Air Force Museum’s New D-Day Exhibit Features AR

Air Force Museum’s New D-Day Exhibit Features AR

In partnership with the Paris, France-based technology company Histovery, the Air Force Museum Foundation will open a new interactive augmented reality exhibit titled “D-Day: Freedom from Above,” at 9 a.m. on Monday, May 13 in the second building of the National Museum of the U.S. Air ForceTM.  The U.S. premiere of this exhibit has been made possible in association with the French Airborne Museum of Sainte-Mere-Eglise, in Normandy.

This 3,500 sq. ft. exhibit will focus on the D-Day missions of the 82nd and 101st Airborne divisions in Sainte-Mere-Eglise, the first French town to be liberated on June 6, 1944.  Using tablets that are part of Histovery’s proprietary HistoPad Augmented Visit solution, museum visitors will experience the reality of the D-Day airborne mission in an up close and personal way never possible before.

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The HistoPad Augmented Visit experience will engage visitors with a historically accurate journey back in time to 1944. HistoPad allows visitors to manipulate a series of 3D virtual relics and artifacts, see inside of aircraft, virtually operate and manipulate full 360º views of equipment, compare scenes today to how they appeared in 1944, view unpublished photographs and extracts of archival films and much more.

Beginning May 13 and continuing through the end of the year, HistoPad tablets will be available for exhibit visitors to rent through the Air Force Museum Foundation for only $5 each. Visitors should allow about 40 minutes to tour the entire D-Day exhibit, but can also adapt to their own pace by selecting content that is most relevant to them.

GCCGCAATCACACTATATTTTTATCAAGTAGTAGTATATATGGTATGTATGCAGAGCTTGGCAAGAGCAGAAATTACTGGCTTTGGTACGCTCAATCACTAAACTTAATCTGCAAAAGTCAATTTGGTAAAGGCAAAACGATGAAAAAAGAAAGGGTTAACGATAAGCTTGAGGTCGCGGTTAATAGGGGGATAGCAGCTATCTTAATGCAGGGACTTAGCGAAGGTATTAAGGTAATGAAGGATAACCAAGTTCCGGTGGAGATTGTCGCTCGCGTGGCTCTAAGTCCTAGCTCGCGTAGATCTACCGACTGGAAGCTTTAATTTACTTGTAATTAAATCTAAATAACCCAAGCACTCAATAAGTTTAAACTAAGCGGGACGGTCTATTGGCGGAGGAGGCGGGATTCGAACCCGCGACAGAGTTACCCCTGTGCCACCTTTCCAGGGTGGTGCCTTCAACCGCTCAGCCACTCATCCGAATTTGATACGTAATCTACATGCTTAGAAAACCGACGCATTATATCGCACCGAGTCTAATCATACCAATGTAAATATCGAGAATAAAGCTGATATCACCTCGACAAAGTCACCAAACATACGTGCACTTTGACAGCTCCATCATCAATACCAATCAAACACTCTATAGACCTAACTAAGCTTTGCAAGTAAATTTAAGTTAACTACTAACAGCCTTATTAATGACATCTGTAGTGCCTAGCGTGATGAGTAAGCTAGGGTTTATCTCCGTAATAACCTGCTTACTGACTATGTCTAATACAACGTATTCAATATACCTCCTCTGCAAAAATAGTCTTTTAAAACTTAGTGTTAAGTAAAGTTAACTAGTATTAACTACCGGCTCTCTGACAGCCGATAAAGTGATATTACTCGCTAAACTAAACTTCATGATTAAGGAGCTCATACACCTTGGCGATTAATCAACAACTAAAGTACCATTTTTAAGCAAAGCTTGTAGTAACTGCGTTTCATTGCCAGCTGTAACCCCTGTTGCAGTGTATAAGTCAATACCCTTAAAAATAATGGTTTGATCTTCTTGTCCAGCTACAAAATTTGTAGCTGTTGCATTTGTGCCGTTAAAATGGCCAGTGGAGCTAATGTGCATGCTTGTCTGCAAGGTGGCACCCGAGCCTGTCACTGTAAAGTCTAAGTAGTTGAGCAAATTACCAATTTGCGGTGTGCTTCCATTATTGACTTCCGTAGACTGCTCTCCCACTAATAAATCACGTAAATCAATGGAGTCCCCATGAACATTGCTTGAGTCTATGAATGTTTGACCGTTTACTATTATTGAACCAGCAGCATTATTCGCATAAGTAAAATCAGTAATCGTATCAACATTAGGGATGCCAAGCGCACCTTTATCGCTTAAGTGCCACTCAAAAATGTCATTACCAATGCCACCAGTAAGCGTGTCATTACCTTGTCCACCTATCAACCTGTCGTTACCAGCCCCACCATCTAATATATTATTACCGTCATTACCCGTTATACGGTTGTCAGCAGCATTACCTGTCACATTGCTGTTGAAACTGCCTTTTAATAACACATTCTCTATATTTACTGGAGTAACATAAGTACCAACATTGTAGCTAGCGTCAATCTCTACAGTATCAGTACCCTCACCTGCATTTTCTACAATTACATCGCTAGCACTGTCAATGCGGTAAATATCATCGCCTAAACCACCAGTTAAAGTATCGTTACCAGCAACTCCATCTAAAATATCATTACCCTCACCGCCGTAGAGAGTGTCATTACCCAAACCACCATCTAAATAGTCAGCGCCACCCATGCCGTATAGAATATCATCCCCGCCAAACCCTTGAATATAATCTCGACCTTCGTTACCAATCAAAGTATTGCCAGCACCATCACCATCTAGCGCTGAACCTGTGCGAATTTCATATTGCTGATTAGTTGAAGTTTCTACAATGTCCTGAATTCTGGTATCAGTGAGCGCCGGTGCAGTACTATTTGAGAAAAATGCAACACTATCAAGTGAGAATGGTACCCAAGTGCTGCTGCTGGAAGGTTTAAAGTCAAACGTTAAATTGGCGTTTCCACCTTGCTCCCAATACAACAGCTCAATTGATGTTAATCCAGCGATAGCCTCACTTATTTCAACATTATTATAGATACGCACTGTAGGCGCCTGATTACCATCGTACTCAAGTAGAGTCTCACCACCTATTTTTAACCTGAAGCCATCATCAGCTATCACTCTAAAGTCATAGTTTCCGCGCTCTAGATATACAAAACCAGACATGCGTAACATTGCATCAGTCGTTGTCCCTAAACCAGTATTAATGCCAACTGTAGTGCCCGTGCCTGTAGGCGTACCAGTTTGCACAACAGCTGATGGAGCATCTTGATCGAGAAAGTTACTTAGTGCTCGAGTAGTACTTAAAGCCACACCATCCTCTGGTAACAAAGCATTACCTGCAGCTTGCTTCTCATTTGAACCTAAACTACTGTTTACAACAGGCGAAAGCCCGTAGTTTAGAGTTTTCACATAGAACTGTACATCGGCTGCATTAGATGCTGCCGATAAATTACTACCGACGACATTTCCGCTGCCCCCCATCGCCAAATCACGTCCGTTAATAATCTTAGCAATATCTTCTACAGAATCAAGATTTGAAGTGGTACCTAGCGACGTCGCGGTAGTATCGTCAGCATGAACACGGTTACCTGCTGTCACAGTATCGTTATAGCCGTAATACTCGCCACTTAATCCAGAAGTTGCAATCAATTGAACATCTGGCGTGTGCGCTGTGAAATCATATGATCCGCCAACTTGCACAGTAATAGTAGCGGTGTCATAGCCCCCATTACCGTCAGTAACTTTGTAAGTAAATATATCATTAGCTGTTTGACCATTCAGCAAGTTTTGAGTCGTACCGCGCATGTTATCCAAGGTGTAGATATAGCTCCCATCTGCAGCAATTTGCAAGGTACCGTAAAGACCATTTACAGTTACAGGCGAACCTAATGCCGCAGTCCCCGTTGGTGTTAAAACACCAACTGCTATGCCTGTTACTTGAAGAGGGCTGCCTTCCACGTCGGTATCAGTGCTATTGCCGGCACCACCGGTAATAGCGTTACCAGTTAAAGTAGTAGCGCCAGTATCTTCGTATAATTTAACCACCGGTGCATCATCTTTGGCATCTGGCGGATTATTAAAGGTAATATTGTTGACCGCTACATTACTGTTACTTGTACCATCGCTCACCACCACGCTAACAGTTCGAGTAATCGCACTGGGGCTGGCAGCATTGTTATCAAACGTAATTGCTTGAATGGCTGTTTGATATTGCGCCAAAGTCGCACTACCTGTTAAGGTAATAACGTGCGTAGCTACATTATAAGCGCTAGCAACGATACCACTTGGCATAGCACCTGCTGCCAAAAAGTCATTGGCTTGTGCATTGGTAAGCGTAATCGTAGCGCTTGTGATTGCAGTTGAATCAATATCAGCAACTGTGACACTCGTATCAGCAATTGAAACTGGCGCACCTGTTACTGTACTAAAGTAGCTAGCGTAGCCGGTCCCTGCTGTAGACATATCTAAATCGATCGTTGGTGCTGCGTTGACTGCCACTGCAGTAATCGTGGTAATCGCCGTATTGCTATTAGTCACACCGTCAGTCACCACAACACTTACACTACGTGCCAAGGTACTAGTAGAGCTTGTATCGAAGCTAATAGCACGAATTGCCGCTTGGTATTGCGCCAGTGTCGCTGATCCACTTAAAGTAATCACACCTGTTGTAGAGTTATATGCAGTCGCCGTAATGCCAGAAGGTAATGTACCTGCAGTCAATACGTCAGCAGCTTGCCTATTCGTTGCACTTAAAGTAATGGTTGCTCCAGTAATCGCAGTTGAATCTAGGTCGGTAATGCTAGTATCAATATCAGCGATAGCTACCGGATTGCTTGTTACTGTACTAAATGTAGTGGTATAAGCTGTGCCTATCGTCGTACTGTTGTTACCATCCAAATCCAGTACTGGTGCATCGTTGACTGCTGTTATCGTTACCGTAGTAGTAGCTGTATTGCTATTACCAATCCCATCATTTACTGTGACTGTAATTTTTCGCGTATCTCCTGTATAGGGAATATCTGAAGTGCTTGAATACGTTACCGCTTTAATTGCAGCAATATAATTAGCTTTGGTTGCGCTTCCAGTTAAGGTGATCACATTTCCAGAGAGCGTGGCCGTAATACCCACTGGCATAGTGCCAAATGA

For additional information on the museum’s D-Day events and exhibit, including complete schedule information click here.

1 Comment

  1. I met a pilot one time who had been a Waco troop glider pilot in Germany just after the end of WWll. He was flying airborne troops so they could qualify for their jump pay. He told me that one when not being scheduled to fly he “tied one on” and was well hung over but was pressed into service to make a flight the next morning even though he was in no condition to do so. He said it was normal procedure to make some aerobatic maneuver after release. But on this occasion he was in no condition to do nothing but a smooth flight and touch down. He said one of the troops asked “what’s wrong with the GD airplane?” I answered “nothing, why”. He answered “you didn’t do anything stupid”.

    Late in WWll Freeman Field in Seymour, Indiana was a foreign aircraft evaluation center. They decided to try an experiment, stripping a C47 of its engines making it into a glider. They attempted to tow it with another C47. The result was that they terrified the citizens of Seymour by towing the contraption at treetop altitude attempting to gain altitude.

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